Illest of Ill, 2011, at Ringling College of Art and Design
I'm writing this on my descent into new York city.
I still feel a bit dizzy from time spent at Ringling College of Art and Design; I've always been this way. When I go a place for a few days, and then leave, I feel as though I'm exiting through a cloud because I try to immerse myself within that space that I'm in. That's why it's difficult for me to work in-between the events on my travel itinerary. I feel as though that work pulls me out of the present, and staying in the present is something that I'm striving to do moreso in my life, but especially when I travel. It's a gift that I try to give myself, but as with anything I sometimes I have to compromise and address other commitments unrelated to the present. It's the responsibility of a freelancer; and so flexibility becomes a virtue.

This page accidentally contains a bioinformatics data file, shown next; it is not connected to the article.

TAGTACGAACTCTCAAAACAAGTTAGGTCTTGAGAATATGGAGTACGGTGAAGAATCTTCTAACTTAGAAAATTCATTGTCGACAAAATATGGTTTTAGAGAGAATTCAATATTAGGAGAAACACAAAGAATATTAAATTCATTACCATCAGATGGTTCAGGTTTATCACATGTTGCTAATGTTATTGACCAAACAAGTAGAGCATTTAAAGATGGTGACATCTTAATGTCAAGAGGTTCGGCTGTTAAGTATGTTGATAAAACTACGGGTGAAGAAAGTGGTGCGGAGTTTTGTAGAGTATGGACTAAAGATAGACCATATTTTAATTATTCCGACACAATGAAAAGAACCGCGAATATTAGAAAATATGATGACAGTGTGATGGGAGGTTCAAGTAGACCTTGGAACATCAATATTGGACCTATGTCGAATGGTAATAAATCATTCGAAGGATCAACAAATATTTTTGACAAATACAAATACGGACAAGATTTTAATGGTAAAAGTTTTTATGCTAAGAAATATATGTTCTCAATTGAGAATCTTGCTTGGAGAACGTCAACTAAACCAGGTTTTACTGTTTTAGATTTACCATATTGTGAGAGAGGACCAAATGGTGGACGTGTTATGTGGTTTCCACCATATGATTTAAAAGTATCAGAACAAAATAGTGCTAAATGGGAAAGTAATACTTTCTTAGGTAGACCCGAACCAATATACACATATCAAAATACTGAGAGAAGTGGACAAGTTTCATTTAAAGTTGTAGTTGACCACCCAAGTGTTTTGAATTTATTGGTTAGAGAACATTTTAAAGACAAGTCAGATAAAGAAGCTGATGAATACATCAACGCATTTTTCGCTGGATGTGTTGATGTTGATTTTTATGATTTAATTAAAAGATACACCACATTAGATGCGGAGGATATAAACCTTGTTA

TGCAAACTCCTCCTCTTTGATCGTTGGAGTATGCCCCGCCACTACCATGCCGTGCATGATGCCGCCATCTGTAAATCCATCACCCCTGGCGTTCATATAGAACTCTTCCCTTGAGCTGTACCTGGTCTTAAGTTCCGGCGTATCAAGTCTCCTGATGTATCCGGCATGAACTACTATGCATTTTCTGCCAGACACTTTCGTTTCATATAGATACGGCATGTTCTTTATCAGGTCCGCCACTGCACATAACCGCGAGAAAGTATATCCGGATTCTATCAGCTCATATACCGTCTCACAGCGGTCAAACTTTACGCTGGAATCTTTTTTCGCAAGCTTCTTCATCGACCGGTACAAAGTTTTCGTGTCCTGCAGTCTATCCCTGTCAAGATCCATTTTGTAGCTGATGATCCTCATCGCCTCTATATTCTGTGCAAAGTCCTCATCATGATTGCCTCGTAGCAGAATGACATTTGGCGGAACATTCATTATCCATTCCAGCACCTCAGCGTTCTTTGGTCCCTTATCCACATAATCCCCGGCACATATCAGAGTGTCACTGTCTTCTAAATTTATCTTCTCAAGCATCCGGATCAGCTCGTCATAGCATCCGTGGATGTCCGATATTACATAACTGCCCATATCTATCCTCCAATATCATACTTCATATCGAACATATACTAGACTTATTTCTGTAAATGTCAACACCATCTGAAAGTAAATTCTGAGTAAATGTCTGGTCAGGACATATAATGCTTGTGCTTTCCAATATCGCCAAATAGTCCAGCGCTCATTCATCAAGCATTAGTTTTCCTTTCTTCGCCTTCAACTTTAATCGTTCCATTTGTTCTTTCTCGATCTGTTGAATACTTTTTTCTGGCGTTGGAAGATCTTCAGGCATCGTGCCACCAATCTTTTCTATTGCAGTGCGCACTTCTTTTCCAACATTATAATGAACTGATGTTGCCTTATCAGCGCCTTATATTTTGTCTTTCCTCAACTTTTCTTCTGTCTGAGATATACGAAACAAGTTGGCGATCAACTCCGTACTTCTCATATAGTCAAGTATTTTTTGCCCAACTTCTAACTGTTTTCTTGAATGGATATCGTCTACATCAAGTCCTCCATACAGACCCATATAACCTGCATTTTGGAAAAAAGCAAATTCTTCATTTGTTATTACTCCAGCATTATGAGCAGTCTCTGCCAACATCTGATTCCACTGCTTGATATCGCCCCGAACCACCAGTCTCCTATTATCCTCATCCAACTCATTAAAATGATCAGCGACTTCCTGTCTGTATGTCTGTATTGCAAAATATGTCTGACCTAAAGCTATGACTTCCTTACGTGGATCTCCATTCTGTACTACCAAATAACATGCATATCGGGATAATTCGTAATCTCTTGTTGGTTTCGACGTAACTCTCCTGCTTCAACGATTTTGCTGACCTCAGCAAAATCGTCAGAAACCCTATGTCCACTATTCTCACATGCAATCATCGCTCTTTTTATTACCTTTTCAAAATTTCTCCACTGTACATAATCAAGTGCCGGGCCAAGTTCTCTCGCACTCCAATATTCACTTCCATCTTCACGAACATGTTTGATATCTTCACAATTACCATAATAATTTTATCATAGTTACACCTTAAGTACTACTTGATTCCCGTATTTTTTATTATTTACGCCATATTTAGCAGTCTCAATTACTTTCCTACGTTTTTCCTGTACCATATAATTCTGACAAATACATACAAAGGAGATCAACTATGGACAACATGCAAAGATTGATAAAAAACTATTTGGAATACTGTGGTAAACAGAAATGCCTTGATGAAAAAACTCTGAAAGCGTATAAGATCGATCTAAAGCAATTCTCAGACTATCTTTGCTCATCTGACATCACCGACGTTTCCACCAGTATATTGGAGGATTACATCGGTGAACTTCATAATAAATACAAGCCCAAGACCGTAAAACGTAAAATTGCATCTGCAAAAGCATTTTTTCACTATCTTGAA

I'm ruminating over the lectures that I gave and listened to while at Ringling over the past three days and part of me feels a bit saddened that it ended so soon. As with any intense experience it's as though they press into me leaving a mark at my core. I'm remembering conversations that I've had with so many of the students, conversations that challenged my perspective of illustration, but also those which I co-opted with my own philosophy (of it) in order expand my view of this discipline. As I mentioned in my presentation, I'm a perpetual student, who loves to learn new things, so that I can move towards becoming that Illustrator who I want to be, not the one who I thought that I should be. Thank you not only my fellow speakers, SooJin and Chris Buzelli, for leaving their marks-- their words -- on my brain but to the students at Ringling who have inspired me as well.